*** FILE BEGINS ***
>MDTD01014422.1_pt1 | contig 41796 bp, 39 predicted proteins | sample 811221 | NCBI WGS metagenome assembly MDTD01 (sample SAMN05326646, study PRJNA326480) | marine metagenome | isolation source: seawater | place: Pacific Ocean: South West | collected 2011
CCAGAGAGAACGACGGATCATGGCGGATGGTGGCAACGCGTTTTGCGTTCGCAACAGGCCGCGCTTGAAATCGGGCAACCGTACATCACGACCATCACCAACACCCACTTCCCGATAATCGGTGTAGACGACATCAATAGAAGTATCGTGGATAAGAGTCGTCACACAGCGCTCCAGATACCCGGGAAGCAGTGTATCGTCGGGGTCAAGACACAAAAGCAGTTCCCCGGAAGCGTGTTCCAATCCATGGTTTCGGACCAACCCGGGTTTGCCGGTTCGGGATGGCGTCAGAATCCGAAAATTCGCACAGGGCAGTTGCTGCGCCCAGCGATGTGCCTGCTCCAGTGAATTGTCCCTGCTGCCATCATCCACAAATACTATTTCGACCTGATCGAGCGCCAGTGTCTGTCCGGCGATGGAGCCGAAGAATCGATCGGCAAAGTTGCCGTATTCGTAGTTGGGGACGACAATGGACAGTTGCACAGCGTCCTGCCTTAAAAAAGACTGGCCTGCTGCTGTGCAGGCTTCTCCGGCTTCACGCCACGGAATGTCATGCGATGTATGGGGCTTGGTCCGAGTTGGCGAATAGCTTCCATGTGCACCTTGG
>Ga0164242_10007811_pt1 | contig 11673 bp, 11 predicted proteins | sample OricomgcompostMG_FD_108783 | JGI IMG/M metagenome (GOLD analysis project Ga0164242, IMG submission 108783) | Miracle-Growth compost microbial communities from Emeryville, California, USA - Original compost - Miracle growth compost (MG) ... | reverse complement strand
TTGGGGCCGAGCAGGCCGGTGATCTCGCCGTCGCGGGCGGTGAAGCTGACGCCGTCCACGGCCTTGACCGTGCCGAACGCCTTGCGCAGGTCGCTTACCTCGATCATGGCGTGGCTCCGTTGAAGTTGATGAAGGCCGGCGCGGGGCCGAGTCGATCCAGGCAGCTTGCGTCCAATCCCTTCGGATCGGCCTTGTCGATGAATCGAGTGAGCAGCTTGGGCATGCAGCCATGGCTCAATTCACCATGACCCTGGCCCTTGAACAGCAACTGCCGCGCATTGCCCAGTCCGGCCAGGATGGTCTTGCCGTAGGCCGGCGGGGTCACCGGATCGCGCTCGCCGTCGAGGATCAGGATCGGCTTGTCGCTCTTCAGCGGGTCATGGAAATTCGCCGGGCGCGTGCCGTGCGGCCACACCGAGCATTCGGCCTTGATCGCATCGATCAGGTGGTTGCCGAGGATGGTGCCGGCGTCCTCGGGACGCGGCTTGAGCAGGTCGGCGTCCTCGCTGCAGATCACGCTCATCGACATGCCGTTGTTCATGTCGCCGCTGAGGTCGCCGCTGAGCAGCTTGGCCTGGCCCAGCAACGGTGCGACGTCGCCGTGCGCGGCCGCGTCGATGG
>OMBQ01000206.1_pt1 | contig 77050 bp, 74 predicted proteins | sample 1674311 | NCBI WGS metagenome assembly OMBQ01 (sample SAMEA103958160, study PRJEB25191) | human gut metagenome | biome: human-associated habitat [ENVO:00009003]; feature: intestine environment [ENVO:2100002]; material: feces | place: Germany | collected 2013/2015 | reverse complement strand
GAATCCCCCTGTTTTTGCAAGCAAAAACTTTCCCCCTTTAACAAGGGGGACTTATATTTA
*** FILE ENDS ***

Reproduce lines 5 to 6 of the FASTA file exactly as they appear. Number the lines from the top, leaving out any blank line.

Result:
>OMBQ01000206.1_pt1 | contig 77050 bp, 74 predicted proteins | sample 1674311 | NCBI WGS metagenome assembly OMBQ01 (sample SAMEA103958160, study PRJEB25191) | human gut metagenome | biome: human-associated habitat [ENVO:00009003]; feature: intestine environment [ENVO:2100002]; material: feces | place: Germany | collected 2013/2015 | reverse complement strand
GAATCCCCCTGTTTTTGCAAGCAAAAACTTTCCCCCTTTAACAAGGGGGACTTATATTTA